Trial deepened rift between Iran’s reformist government and hardline judiciary.… Read the rest
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Her family says Ottawa should bring Iran before international court, citing cover-up.… Read the rest
Activists destroy crops in France. Starving millions not consulted.… Read the rest
He does not call himself ‘the devil’s chaplain’ though.… Read the rest
Recent events in both France and England have again focused attention on the wearing of the veil, headscarf or hijab by women from Muslim communities. Is this, as Islamists claim, an issue of religious freedom? Or is it rather, as many women of Muslim origin would argue, about oppression?
The French government, who recently banned the wearing of headscarves in schools and public institutions are in no doubt. Nor was the judge in Luton, England, who decided that requiring a Muslim girl to wear a standard school uniform – and no veil – was not an infringement of her religious rights.
Suddenly the veil has become a major issue. Veiling the heads and bodies of little girls and adolescents has … Read the rest
Well. Aren’t I stupid. How did I manage to miss this? The link is right there on Ibn Warraq’s site. I just didn’t do enough exploring. Well, I’ve done it now, so don’t you miss this one. It’s loaded with great stuff. Look at the articles page for instance. Read There’s no such thing as Voluntary Hijab!. If only I’d had that article to cite during all those arguments about the hijab last winter, with all those people who simply couldn’t see any reason at all why someone might support the ban. Seeing the reasons but still not agreeing I could have understood, but that’s not how it went. It was weird. But none of that crap on … Read the rest
Since people kept asking for a RSS feed, I’ve put one together. But it’s kind of at a beta-testing stage, since I programmed it – using Perl – without the faintest real idea about what I was doing. If (when) people find problems with it, if they could email me at j e r r y at b u t t e r f l i e s a n d w h e e l s dot com that’d be very useful.
Thanks. … Read the rest
That science (Dawkins apart) didn’t score well; nor did politics or law.… Read the rest
Richard Dawkins is favourite public intellectual by a wide margin.… Read the rest
What was that we were saying about identity, and groups, and being forced into those groups by other people? We were saying a lot of things – so let’s say a few more while we`re at it.
I’ve been re-reading Meera Nanda’s marvelous (albeit horrifying) book Prophets Facing Backward. If you haven’t read it – you’re missing something. I thought a couple of quotations would be apropos. Page 16:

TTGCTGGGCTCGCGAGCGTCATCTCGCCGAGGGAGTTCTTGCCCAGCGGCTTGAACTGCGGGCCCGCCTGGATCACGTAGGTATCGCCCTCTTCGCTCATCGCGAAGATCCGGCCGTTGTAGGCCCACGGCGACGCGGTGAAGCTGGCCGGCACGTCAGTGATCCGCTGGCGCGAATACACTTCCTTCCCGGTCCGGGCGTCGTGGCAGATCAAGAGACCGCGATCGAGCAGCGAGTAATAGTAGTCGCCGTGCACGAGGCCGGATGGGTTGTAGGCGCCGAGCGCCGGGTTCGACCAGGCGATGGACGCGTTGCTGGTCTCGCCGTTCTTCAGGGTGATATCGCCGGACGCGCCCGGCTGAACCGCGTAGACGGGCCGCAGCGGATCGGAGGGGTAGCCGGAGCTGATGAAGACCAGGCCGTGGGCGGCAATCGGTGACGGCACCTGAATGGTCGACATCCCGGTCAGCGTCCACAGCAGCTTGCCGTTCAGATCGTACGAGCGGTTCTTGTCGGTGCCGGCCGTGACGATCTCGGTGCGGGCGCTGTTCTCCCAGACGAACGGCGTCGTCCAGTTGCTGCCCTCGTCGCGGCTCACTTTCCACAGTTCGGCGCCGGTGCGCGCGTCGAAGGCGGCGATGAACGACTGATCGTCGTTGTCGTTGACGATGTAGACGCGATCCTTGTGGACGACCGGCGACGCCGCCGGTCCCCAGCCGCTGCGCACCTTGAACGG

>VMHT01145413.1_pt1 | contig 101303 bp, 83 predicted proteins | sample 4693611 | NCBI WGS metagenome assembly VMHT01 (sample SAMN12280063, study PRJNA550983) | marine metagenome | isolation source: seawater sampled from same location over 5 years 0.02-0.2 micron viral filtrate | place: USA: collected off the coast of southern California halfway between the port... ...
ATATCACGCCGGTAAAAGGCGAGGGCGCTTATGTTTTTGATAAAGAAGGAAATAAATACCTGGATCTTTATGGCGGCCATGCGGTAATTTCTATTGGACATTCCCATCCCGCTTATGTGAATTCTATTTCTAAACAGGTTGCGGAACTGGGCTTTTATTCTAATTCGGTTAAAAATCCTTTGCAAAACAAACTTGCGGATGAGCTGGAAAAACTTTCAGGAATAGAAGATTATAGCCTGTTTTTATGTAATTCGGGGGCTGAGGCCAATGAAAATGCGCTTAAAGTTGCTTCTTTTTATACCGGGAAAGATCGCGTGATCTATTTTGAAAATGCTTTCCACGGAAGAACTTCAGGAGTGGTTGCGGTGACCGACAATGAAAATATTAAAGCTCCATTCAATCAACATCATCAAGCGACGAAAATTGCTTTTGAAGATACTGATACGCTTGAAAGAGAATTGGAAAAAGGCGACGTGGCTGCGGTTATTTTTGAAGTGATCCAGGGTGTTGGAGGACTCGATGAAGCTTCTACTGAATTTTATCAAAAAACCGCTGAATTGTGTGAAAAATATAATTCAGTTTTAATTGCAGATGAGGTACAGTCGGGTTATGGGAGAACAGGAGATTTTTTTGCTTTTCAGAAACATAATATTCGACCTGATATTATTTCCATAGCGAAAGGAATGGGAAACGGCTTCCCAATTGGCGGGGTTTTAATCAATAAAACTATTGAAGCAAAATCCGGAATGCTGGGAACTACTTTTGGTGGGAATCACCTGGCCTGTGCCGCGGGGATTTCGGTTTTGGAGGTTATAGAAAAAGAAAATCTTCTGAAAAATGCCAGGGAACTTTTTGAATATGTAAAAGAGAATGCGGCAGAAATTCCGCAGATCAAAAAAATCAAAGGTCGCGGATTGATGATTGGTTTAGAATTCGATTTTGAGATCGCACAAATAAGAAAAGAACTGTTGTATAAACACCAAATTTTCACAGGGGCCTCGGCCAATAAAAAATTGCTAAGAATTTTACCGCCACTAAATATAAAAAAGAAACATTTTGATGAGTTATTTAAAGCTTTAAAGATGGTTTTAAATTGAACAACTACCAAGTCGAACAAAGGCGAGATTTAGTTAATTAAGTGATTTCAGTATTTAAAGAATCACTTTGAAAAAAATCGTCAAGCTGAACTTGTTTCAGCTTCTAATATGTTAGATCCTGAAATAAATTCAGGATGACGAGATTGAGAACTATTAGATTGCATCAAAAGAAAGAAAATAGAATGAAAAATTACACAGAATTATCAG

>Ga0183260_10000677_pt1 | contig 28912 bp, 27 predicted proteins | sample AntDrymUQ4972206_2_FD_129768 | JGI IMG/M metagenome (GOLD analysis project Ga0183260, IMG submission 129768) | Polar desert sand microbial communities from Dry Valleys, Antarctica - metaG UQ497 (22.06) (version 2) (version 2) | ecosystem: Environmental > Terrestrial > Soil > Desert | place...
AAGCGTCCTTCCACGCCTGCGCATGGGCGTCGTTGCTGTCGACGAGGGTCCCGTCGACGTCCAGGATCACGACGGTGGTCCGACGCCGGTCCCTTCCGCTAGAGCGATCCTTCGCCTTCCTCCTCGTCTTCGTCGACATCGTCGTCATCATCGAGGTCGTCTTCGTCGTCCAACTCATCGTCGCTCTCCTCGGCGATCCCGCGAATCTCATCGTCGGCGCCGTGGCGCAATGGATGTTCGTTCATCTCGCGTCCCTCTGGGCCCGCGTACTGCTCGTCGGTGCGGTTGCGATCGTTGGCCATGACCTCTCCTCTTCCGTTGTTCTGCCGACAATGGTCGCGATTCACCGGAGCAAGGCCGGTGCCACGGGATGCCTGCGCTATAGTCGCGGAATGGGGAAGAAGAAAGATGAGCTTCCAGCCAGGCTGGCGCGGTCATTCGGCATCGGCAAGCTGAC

Holist views of nature and society in which the collective is held to be larger than the individual, the orgnaism more than the sum of its parts, are eminently suited for illiberal and totalitarian philosophies. Such philosophies can mobilize individuals to sacrifice their freedom for the sake of the
The Army Corps of Engineers is still resisting scientific study of KM.… Read the rest
A movie full of platitudes about cultural diversity and self-esteem – the counter-Fahrenheit 911?… Read the rest
Keeping the opinions of the science community at the heart of political debate, where they belong. … Read the rest
Bush administration shapes scientific findings to fit political agenda.… Read the rest
Why are novels about millions being tortured to death so popular?… Read the rest
I can’t resist adding another example – because it seems to me to be so grotesque. It’s from a column by Nicholas Kristof, whom Brian Leiter calls ‘one of the leading “no ideas and the ability to express them” columnists at the New York Times.’ (How convenient to happen on that description just after I read the Kristof column. Doncha just love it when things fall into your lap like that? Serendipity?) The column is a brief look at one of the Rapture books, a phenomenon I’ve talked about here more than once. It starts with a pretty passage:
Jesus merely raised one hand a few inches and a yawning chasm opened in the earth, stretching far and wide enough
You don’t mind if I go on thrashing the equine do you? No, of course you don’t, because you’re used to it. I repeat myself a lot. But then arguments are like that – they go on and on, inconclusively, cumulatively, incrementally. Who knows if one is making any progress or not? But if one thinks there is a point worth making or defending, one goes on.
Marc Mulholland has a new post on all this today. A much politer post than I deserve, too. But I still disagree with much of what he says. For instance:
Some of the criticisms raised deny the reality of group identities, asserting in classical liberal fashion that there is no such thing as
Conservatives using conflict over fish to gut the science behind Endangered Species Act. … Read the rest
Peter J. Swales, author of numerous pioneering essays exploring the early history of psychoanalysis, is unimpressed by Mark Solms’s article in the April 2004 issue of Scientific American, “Freud Returns”. Here we reproduce an unpublished letter to Scientific American which questions Mark Solms’s competence in the field of Freud scholarship, together with an addendum and postscript.
Letters to the Editors
May 10, 2004
In reproducing a diagram from an 1895 manuscript, Mark Solms endeavours to portray Sigmund Freud as both percipient and prescient by drawing special attention to the “contact barriers” between neurons whose action he there supposedly “predicted”. Solms elaborates: “Two years later English physiologist Charles Sherrington discovered such gaps and named them synapses”. In truth, … Read the rest
Is it unconscionable if we:
Answers on a postcard.… Read the rest